Wednesday, January 27, 2010
Our 1990 Ford F350 had half a million miles on it. Literally. The odometer was turning over a hundred thousand for the fifth time when we finally sold the truck. The whole last year it was my commute to work vehicle because we'd sold my Dodge pickup and learned the hard way that a blown head gasket in a Grand Am can be fatal. To the car, not us, although there was a moment there when I thought my husband might blow a gasket of his own.
So I drove Big Red. Winter wasn't so bad. It had a good heater and a one ton dually is never a bad thing on icy roads. If nothing else, you're bigger than most stuff you slide into. Then spring came.
In Oregon, spring actually comes in the spring (as opposed to here, where we're pretty darn pleased if all the snow is gone from the coulees by the Fourth of July). As the temperatures climbed, it became apparent that Big Red's air conditioner wasn't conditioning much of anything. Diagnosis—um, I don't remember exactly but it was expensive.
Scratch air conditioning. Makes you soft, anyway. I drove with the windows down and proved beyond reasonable doubt that cheap generic deodorant really isn't as good as Secret Super-Dry. The worst part was getting in after the truck had been cooking in the sun with the windows rolled up. I left them down. It wasn't like I was going to get robbed. The cassette player had eaten its last tape at around the three hundred thousand mile mark, and the radio had played for so many hours the volume button was worn out in the lower ranges and the sound didn't kick on until increased to a point where the windshield vibrated. But what if someone stole the whole truck?
Excuse me for a moment.
Okay, done roaring with laughter. Pretty much. (snicker) Seriously, though, theft was not a concern. Big Red had the ideal security system. The ignition wires were so beat up they shorted out unless the steering column was tilted to an exact angle known only to me. Except it tended to change from day to day depending on the temperature, humidity and number of high school students loitering in front of Dean's Deli watching me try to find that perfect angle while melting into the red plastic seat cover.
The point of all this—believe it or not, I did have a point when I started—is how far a person will sometimes go to save a few bucks. A few posts back I wrote about a guy named Rooster who could pinch a penny until Abe Lincoln squealed. One of the comments pointed out this was a trait learned at his daddy's knee. And if you think Big Red was bad, you should have seen Benny's tractor.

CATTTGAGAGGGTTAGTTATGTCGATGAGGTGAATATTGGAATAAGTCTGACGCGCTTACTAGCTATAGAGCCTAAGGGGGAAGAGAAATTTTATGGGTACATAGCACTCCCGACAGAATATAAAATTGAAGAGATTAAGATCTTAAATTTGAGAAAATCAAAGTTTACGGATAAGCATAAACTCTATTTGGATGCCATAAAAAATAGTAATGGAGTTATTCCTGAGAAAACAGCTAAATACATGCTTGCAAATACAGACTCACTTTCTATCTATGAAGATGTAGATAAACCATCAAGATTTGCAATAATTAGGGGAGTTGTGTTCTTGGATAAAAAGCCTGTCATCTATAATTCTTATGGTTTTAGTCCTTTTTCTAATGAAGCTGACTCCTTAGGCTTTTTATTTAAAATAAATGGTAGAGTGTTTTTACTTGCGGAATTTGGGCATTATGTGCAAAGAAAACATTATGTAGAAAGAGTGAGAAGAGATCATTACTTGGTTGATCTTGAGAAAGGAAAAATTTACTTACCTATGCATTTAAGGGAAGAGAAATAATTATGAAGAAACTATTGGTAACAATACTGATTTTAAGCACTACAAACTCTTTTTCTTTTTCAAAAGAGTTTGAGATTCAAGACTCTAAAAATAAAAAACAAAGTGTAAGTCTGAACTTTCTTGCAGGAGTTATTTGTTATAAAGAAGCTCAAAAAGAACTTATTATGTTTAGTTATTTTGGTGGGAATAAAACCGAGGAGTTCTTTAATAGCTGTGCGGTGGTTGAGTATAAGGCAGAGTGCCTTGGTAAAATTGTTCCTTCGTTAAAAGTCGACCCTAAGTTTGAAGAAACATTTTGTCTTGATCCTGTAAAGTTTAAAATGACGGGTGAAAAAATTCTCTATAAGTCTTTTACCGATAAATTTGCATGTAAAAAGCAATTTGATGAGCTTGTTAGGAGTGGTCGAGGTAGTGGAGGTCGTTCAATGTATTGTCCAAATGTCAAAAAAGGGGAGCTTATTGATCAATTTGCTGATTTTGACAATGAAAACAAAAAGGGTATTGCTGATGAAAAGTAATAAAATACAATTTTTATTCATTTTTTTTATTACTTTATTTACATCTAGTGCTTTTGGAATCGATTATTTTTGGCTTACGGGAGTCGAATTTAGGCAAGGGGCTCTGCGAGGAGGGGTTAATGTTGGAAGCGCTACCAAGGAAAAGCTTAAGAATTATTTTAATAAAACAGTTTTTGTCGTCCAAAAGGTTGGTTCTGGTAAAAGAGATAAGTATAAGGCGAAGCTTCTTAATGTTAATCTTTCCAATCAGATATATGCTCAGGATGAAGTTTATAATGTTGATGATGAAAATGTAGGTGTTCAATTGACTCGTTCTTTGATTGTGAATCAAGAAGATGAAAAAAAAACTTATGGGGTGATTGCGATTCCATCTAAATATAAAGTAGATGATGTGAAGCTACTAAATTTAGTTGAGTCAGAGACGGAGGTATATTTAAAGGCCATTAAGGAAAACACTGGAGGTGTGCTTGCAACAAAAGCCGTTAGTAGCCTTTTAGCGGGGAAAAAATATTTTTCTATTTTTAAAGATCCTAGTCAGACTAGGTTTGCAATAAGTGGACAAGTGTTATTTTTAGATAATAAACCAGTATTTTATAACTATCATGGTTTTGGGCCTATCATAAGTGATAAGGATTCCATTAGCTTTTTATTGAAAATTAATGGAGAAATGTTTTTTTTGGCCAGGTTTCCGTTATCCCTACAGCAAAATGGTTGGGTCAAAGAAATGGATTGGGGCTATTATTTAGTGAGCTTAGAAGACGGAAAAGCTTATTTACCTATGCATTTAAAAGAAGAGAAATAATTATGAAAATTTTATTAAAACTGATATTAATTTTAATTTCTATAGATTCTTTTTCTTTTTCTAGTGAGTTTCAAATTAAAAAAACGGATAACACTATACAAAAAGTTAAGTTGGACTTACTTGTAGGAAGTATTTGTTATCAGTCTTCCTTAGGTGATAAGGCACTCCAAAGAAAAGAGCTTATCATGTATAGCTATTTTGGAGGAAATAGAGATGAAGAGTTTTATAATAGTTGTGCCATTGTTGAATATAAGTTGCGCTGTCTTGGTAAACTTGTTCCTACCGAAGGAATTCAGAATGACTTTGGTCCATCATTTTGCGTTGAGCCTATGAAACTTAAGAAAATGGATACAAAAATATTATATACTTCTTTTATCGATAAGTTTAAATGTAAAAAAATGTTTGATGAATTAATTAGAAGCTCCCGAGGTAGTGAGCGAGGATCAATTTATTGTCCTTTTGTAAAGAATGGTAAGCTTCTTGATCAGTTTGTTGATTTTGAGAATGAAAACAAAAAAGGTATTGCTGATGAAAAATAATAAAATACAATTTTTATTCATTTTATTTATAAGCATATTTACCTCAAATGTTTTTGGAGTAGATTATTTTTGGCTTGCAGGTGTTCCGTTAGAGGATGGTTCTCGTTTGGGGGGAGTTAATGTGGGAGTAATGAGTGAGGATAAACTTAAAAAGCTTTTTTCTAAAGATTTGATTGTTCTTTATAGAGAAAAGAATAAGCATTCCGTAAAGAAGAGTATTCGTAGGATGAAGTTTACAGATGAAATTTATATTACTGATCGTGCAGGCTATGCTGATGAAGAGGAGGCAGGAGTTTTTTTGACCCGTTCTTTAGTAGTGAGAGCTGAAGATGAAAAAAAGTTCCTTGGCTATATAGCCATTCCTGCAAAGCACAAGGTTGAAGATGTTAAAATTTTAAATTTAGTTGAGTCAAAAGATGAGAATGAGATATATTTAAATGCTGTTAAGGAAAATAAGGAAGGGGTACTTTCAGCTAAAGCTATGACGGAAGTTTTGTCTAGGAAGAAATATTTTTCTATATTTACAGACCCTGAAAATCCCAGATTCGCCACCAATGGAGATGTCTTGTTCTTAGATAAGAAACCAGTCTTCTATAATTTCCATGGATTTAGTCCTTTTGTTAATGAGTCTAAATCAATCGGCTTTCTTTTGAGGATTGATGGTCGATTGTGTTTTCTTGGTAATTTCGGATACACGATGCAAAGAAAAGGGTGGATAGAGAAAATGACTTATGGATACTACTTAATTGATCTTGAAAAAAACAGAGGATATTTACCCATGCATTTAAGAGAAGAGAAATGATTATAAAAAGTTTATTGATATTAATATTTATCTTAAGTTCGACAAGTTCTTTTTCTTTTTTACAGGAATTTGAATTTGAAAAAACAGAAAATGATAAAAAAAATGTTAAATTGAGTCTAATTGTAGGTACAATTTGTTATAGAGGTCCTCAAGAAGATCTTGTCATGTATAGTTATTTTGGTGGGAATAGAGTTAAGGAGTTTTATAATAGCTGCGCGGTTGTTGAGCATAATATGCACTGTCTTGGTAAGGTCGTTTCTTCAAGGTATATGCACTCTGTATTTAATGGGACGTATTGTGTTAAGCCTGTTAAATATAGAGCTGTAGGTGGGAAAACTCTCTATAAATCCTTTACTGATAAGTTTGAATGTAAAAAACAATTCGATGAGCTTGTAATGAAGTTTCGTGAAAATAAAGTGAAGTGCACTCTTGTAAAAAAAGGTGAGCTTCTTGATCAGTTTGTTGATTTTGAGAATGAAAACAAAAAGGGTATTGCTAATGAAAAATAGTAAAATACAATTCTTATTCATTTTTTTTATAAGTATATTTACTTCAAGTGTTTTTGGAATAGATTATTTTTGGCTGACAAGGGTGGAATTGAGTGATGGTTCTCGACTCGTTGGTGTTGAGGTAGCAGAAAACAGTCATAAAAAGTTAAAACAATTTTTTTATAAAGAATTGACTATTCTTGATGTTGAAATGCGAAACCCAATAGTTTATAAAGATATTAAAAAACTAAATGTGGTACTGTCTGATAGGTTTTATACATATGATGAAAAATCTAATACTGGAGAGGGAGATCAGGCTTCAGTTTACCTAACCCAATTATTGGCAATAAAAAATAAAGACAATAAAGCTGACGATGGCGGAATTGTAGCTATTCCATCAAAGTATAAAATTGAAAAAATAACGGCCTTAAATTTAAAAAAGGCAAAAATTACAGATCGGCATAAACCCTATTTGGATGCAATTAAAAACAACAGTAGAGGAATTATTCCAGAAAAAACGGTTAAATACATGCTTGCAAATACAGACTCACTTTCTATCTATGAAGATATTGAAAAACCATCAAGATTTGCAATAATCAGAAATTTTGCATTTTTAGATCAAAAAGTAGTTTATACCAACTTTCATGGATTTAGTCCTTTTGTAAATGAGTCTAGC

It probably wasn't a bad tractor, until the battery went kaput. Benny dropped by the local tractor parts store to pick up a new one and catch up on the gossip. When they quoted him a price, he almost spilled his free cup of coffee. No dang way he was paying that much for a battery when he'd managed to start the tractor just fine for the past week without one.
See, Benny's house sits on a hillside. All he had to do was make sure he parked the tractor at the top of the hill pointing down before he turned it off. Next time he needed it, he just kicked off the parking brake and let it roll. Soon as he'd built up a good head of steam, he'd drop the clutch and the tractor would roar to life. No battery? No problem.
One day Benny recruited his wife to bale some hay while he tended to other chores. He rolled the tractor off the hill, got it running, and got her installed behind the wheel. Then he jumped down. Three steps away, he realized he'd forgotten the most important part of the instructions.
He turned around and yelled. "Whatever you do, don't turn off the tractor!"
"What?" she yelled back, over the roar of the engine.
"Don't turn off the tractor!" he yelled.
"I can't hear you," she yelled. "Just a second, I'll turn off this tractor—"
So now, for my entertainment and because I'm getting tired of listening to myself, tell me--what's the farthest you've gone to save a buck?